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bparis

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    6
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About bparis

  • Birthday 05/12/1985

Profile

  • Real name
    Bryan Paris
  • Your gender
    Male
  • Location
    Noord-Holland, Netherlands

Personal

  • About Yourself
    I stream five days a week on twitch at www.boomswitch.tv
  • Your profession
    Poker player/coach, twitch streamer
  • Favorite place to play
    Natural 8
  • Your hobbies
    Crypto
  • Favorite Cash Game and Limit
    5/5 live at Holland Casino
  • Favorite Tournament Game and Limit
    big 109

Live Results

Social

  • Twitter Follow Name:
    bparispoker

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Screen names

Rankings

  • Worldwide

    115

  • All-time high

    5 (2014)

  • Netherlands

    1 / 454

  • Noord-Holland

    1 / 91

  • Amsterdam

    1 / 39

  • Sliding PLB

    5,080

Cashes

  • Lifetime total

    $11,645,841

  • Biggest Cash All Time

    $111,792

  • Number of cashes

    16,076

  • Average cash

    $724

  • gpi_ranking

    2,130

Latest post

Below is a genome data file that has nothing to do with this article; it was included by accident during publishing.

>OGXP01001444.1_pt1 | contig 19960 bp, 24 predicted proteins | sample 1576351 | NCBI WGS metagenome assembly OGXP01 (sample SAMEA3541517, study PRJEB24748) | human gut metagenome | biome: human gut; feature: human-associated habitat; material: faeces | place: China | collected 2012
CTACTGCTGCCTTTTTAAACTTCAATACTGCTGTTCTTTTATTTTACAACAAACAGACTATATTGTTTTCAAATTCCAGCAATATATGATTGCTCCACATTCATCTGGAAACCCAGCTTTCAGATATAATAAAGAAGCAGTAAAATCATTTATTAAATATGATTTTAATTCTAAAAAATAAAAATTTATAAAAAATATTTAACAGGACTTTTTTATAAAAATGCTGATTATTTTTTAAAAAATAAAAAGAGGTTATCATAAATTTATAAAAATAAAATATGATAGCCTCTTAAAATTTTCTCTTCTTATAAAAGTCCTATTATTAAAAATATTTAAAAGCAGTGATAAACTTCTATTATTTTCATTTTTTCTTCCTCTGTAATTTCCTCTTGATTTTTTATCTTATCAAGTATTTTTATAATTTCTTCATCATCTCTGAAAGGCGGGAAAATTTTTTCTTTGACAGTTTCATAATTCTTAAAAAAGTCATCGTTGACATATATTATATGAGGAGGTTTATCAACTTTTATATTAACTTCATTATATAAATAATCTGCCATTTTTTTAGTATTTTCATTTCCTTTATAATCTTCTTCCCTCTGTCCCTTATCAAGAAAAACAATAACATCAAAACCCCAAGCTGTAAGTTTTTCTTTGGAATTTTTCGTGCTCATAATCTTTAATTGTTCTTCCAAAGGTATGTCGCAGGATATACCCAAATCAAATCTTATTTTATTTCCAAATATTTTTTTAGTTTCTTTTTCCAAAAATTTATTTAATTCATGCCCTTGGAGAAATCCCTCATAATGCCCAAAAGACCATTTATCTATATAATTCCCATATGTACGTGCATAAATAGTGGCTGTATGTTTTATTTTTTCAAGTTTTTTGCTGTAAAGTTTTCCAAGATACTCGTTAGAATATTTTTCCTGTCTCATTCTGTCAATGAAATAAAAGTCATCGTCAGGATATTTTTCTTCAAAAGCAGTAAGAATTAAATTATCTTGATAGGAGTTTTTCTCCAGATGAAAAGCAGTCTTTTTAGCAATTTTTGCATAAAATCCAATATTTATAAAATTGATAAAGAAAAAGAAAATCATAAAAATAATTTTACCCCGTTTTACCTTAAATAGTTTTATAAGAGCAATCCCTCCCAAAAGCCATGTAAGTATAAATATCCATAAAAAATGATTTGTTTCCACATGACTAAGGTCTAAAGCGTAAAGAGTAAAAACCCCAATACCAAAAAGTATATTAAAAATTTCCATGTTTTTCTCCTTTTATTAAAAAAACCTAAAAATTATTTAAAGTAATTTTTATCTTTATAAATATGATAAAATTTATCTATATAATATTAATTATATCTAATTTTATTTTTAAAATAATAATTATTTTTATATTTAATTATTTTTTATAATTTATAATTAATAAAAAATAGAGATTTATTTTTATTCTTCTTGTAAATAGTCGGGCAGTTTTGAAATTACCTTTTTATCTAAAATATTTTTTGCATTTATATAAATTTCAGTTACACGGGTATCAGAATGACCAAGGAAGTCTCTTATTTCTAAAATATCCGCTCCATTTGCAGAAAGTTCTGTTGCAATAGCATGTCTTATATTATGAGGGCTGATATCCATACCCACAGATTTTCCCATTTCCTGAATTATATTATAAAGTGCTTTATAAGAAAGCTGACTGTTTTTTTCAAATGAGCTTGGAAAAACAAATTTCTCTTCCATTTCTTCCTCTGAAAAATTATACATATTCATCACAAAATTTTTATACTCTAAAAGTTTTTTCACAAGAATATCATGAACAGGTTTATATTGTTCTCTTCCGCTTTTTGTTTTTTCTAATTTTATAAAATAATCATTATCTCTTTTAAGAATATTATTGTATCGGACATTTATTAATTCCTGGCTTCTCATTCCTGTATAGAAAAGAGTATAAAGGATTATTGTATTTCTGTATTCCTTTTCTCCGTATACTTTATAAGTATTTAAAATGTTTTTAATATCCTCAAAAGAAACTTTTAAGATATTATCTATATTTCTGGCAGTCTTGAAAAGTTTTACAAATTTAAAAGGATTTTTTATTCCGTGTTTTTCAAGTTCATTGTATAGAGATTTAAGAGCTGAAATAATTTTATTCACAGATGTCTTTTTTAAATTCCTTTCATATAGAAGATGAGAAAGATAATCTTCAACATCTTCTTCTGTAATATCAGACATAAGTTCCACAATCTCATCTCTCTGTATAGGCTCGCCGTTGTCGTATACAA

1. As you read this site, you will frequently hear me refer to a concept known as M. The idea behind M, which was developed by Paul Magriel, first became widely known in Harrington on Hold 'em Vol. 2. M is fairly simple even if its implications are complex. M simply represents the number of times the initial pot a player has in their stack. For example, if the blinds start at 10/20 and you get 1500 chips, that means your M starts at 50. Later in the game, when blinds and antes get huge, your M will shrink. M is therefore a handy guideline for how loose and aggressive you need to be during any given stage of the tournament. With a high M (during the early levels) you play for implied odds and big pots with monster hands, basically like you would in most cash games. As M starts to shrink, raw hand value becomes vastly more important. Why use M instead of the more conventional (for cash players, at least) usage of big blinds in your stack? A cash player sitting at a $1-$2 no-limit game with $200 would say he has 100 BB's, not an M of 66.7. One reason is that you will be open pushing and picking up just the initial pot frequently in tournaments, which is something you basically never do in cash. Each time you do this, you can simply add one M to your stack, which is very convenient for getting your new M while playing multiple tables. Another crucial reason is that using big blinds overlooks the incredibly important component of ante, something cash players don't have to worry about. Here's a quick example I always give to new players. Let's say you have a starting stack - 1500 chips - at 100/200 blinds, giving you an M of 5. The blinds go up to 100/200 with 25 ante. At a full table, what is your new M? The answer is that it's slightly less than 3. Using big blinds to determine how aggressive you should be would give you the same number - you have 7.5 big blinds, both before and after the ante kicks in. But using M shows you that your effective stack has drastically shrunk compared to the opening pot, and that you need to turn on the aggression right now. (Not coincidentally, I think people make the most M-related mistakes precisely at that blind level - 100/200 with 25 ante. The increase in levels there is fairly deceptive - adding in a measly 25 ante doesn't seem like much - and most people don't adjust enough, allowing themselves to blind out too quickly.) So what are the implications of M? One could fill an entire book with them, but I'll attempt to lay down some quick guidelines for what your strategy should be with various M's. Try to remember that if you have the big stack at the table, the most you can lose in any hand is the next highest stack's M (what we call effective M), and you should use that in your calculations. When your M is over 20: This is pretty deep stacked for a tournament, and for the most part, you can play more like a cash game when the effective M's are this high. In the early to mid levels, your M will frequently be in this range, and you should be looking to play hands with good implied odds, emphasize position, and exercise pot control with medium-strength hands - all the sorts of things you do in cash games. When your M is 11-20: With this range, you can no longer speculate as much, and have to focus mostly on hands that have strict high card value. However, you still have many moves available to you, such as 3 betting and then folding to a 4 bet pre-flop, or firing multiple barrels on a bluff after the flop. I generally like to keep it tight in this range, but I am willing to make moves in an attempt to get my stack back up to the 20+ range. When your M is 6-10: This is what I like to call the "reship zone". Here, your best move by far will be to move all-in over somebody who open raises, hopefully inducing a fold and increasing your stack by a couple of M's. This play is best made in blind vs. blind or blind vs. button/cutoff confrontations, situations where your opponent is likely to be opening with a marginal hand and will be willing to fold it to a show of strength. With this stack, you can't really afford to open raise with very many hands that you aren't willing to play for all your chips. Keep it tight, but look for spots to 3 bet people all-in. When your M is 1-6: You're essentially in push/fold mode here. Open raising will commit too much of your stack to be able to fold to a re-raise, so just push your chips in and maximize your fold equity. People who are proficient in turbo Sit and Go's will have an advantage with M's of this size, because they know how to play the push/fold game very well. Be aggressive when you can open push with fold equity, because you'll have to either pick up a few blinds or double up to have a chance. Value position more heavily than your cards - with an M around 4, for example, I'd often rather shove the button with absolute trash like 59o than shove under the gun with something like A9o. Don't be afraid to bust, because you'll have to make something happen very soon. I'll go over the many implications of M in great detail in future articles, but for now try to practice using it and get a feel for it. The concept is very important and definitely applies to multi-table tournaments as well. Learn to use it. You'll have a huge leg up on the smaller buy-in players, and you can start to understand how the better high buy-in players think. * Bryan "bparis" Paris is a poker instructor who has had success in high-stakes online tournaments - winning the PokerStars Nightly Hundred Grand and the Full Tilt $60k Guaranteed tournaments. Those interested in receiving poker instruction can contact "bparis" by sending an email tobparis85@gmail.com.